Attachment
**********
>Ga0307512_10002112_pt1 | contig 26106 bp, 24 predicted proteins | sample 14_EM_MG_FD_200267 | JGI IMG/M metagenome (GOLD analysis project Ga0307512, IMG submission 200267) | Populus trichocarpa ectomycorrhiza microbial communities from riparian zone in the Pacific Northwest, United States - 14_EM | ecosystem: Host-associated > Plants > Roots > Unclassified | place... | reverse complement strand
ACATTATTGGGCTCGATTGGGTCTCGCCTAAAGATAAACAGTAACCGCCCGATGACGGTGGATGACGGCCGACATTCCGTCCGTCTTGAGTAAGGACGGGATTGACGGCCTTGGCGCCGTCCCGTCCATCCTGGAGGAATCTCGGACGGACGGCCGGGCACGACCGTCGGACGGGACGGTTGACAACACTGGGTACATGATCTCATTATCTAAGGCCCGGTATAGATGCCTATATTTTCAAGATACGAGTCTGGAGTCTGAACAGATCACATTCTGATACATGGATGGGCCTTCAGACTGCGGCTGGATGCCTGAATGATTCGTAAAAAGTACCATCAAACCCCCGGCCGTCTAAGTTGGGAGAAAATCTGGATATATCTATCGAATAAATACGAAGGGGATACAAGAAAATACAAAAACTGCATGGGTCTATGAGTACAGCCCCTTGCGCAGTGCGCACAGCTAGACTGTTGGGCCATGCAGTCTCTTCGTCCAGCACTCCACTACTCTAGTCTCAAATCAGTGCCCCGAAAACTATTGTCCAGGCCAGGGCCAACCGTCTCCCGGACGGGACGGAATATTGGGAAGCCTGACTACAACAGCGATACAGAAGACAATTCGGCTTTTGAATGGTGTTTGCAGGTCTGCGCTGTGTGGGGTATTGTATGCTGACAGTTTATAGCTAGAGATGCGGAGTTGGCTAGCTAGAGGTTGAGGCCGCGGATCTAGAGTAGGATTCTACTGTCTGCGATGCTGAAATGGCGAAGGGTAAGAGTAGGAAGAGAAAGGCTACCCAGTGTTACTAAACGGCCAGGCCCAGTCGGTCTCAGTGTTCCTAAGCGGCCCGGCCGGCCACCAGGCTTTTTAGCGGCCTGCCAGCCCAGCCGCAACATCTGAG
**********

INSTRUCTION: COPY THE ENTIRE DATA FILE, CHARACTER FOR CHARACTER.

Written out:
>Ga0307512_10002112_pt1 | contig 26106 bp, 24 predicted proteins | sample 14_EM_MG_FD_200267 | JGI IMG/M metagenome (GOLD analysis project Ga0307512, IMG submission 200267) | Populus trichocarpa ectomycorrhiza microbial communities from riparian zone in the Pacific Northwest, United States - 14_EM | ecosystem: Host-associated > Plants > Roots > Unclassified | place... | reverse complement strand
ACATTATTGGGCTCGATTGGGTCTCGCCTAAAGATAAACAGTAACCGCCCGATGACGGTGGATGACGGCCGACATTCCGTCCGTCTTGAGTAAGGACGGGATTGACGGCCTTGGCGCCGTCCCGTCCATCCTGGAGGAATCTCGGACGGACGGCCGGGCACGACCGTCGGACGGGACGGTTGACAACACTGGGTACATGATCTCATTATCTAAGGCCCGGTATAGATGCCTATATTTTCAAGATACGAGTCTGGAGTCTGAACAGATCACATTCTGATACATGGATGGGCCTTCAGACTGCGGCTGGATGCCTGAATGATTCGTAAAAAGTACCATCAAACCCCCGGCCGTCTAAGTTGGGAGAAAATCTGGATATATCTATCGAATAAATACGAAGGGGATACAAGAAAATACAAAAACTGCATGGGTCTATGAGTACAGCCCCTTGCGCAGTGCGCACAGCTAGACTGTTGGGCCATGCAGTCTCTTCGTCCAGCACTCCACTACTCTAGTCTCAAATCAGTGCCCCGAAAACTATTGTCCAGGCCAGGGCCAACCGTCTCCCGGACGGGACGGAATATTGGGAAGCCTGACTACAACAGCGATACAGAAGACAATTCGGCTTTTGAATGGTGTTTGCAGGTCTGCGCTGTGTGGGGTATTGTATGCTGACAGTTTATAGCTAGAGATGCGGAGTTGGCTAGCTAGAGGTTGAGGCCGCGGATCTAGAGTAGGATTCTACTGTCTGCGATGCTGAAATGGCGAAGGGTAAGAGTAGGAAGAGAAAGGCTACCCAGTGTTACTAAACGGCCAGGCCCAGTCGGTCTCAGTGTTCCTAAGCGGCCCGGCCGGCCACCAGGCTTTTTAGCGGCCTGCCAGCCCAGCCGCAACATCTGAG